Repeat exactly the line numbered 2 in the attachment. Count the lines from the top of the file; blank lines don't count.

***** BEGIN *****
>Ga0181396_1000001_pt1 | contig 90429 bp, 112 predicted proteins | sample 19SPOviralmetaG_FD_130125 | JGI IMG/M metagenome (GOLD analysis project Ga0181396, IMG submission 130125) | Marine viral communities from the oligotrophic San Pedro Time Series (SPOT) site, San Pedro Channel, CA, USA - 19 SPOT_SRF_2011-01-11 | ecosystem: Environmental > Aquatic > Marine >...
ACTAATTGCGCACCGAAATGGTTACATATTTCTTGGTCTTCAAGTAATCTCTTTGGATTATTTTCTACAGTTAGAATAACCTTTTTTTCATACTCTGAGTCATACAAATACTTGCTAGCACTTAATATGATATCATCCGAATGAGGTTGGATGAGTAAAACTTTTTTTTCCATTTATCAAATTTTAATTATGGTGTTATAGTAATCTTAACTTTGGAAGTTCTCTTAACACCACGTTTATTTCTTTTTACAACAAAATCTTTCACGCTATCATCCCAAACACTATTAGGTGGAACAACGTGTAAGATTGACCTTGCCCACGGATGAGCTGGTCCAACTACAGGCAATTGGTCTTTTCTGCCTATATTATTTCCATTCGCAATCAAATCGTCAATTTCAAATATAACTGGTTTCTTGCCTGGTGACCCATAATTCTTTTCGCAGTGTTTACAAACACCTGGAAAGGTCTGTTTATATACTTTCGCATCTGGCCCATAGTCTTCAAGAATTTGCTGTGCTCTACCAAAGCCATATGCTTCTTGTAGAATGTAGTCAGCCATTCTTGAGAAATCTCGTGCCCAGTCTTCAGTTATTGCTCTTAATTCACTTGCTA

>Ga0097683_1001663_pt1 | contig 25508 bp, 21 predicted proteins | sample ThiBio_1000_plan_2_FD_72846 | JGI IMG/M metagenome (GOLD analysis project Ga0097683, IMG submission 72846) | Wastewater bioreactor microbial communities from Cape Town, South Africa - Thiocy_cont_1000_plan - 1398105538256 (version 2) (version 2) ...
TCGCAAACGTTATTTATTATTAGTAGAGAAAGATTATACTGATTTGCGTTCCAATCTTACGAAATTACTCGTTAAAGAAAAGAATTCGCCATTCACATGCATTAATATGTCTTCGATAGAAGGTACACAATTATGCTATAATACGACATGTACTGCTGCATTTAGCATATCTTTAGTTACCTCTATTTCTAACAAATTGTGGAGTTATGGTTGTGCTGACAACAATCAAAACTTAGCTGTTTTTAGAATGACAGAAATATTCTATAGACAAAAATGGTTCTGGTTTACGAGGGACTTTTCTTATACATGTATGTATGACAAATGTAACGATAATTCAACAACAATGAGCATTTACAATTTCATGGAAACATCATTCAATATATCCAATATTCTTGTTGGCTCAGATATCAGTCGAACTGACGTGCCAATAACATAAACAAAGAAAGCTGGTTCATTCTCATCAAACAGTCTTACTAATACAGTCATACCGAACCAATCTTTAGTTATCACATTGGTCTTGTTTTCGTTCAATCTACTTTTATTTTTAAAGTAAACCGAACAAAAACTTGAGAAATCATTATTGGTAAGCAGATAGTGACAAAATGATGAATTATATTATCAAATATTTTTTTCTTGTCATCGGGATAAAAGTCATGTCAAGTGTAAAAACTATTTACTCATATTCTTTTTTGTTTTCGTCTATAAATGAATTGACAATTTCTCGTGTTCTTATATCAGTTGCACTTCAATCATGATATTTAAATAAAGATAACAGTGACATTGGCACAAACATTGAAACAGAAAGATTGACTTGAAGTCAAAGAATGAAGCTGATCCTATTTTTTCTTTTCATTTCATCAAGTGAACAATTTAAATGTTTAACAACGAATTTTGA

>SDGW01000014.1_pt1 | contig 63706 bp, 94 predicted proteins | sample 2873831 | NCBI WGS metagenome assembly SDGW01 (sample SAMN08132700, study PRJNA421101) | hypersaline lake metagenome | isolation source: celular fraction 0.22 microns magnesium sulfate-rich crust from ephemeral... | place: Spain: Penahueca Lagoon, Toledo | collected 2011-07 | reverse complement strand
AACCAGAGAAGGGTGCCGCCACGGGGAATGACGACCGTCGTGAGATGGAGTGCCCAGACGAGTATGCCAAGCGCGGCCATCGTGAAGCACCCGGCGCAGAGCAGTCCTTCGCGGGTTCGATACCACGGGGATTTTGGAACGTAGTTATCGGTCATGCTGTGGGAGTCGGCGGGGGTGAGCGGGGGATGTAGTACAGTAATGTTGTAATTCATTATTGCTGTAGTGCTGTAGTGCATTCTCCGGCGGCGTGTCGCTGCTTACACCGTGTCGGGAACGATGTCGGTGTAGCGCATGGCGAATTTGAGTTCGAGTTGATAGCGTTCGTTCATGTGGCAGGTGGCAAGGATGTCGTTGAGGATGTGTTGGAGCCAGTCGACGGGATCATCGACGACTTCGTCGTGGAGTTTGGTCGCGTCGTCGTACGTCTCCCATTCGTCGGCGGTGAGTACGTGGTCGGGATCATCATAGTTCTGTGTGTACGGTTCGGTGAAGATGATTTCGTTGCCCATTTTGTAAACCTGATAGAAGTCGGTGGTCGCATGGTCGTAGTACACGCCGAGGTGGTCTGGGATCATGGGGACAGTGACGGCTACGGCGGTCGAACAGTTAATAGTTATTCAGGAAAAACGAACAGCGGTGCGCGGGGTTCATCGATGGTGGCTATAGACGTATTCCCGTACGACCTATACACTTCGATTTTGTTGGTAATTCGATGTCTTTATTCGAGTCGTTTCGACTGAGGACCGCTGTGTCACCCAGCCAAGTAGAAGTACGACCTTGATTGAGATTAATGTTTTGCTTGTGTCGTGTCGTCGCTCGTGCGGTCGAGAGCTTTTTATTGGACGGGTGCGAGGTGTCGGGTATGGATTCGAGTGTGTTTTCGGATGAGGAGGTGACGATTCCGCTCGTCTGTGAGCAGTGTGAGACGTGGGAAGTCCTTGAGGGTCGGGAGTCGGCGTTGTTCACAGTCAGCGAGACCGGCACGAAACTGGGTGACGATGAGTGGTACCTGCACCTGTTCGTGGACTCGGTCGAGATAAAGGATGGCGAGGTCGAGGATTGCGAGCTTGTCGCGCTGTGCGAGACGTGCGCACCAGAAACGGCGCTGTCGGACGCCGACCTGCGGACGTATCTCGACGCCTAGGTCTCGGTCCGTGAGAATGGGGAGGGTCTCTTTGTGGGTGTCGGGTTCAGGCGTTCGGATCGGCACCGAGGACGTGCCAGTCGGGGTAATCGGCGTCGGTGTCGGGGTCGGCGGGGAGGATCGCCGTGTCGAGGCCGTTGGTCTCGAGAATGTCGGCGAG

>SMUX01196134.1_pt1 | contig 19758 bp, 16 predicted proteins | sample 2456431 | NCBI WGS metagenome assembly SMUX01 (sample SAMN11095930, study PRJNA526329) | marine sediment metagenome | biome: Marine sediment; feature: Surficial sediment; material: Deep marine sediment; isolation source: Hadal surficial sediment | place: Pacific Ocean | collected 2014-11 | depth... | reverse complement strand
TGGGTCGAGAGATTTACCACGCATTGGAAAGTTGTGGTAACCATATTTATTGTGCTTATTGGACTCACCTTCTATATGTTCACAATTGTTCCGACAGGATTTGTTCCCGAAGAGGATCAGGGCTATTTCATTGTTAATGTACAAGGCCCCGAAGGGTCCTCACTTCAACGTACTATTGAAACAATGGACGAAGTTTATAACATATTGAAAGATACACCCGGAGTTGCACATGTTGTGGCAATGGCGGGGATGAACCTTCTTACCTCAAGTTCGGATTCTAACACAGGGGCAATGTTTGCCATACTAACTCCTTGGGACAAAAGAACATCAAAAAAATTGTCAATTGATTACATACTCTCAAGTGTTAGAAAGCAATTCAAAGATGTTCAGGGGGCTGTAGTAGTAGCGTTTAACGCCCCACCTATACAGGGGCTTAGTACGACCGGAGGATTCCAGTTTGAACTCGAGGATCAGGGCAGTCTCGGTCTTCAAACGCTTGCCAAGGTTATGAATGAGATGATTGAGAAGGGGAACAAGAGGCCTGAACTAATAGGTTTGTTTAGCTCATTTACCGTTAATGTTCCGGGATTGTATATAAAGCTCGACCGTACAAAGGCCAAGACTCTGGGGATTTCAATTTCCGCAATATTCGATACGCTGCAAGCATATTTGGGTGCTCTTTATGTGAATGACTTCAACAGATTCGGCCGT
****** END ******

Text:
ACTAATTGCGCACCGAAATGGTTACATATTTCTTGGTCTTCAAGTAATCTCTTTGGATTATTTTCTACAGTTAGAATAACCTTTTTTTCATACTCTGAGTCATACAAATACTTGCTAGCACTTAATATGATATCATCCGAATGAGGTTGGATGAGTAAAACTTTTTTTTCCATTTATCAAATTTTAATTATGGTGTTATAGTAATCTTAACTTTGGAAGTTCTCTTAACACCACGTTTATTTCTTTTTACAACAAAATCTTTCACGCTATCATCCCAAACACTATTAGGTGGAACAACGTGTAAGATTGACCTTGCCCACGGATGAGCTGGTCCAACTACAGGCAATTGGTCTTTTCTGCCTATATTATTTCCATTCGCAATCAAATCGTCAATTTCAAATATAACTGGTTTCTTGCCTGGTGACCCATAATTCTTTTCGCAGTGTTTACAAACACCTGGAAAGGTCTGTTTATATACTTTCGCATCTGGCCCATAGTCTTCAAGAATTTGCTGTGCTCTACCAAAGCCATATGCTTCTTGTAGAATGTAGTCAGCCATTCTTGAGAAATCTCGTGCCCAGTCTTCAGTTATTGCTCTTAATTCACTTGCTA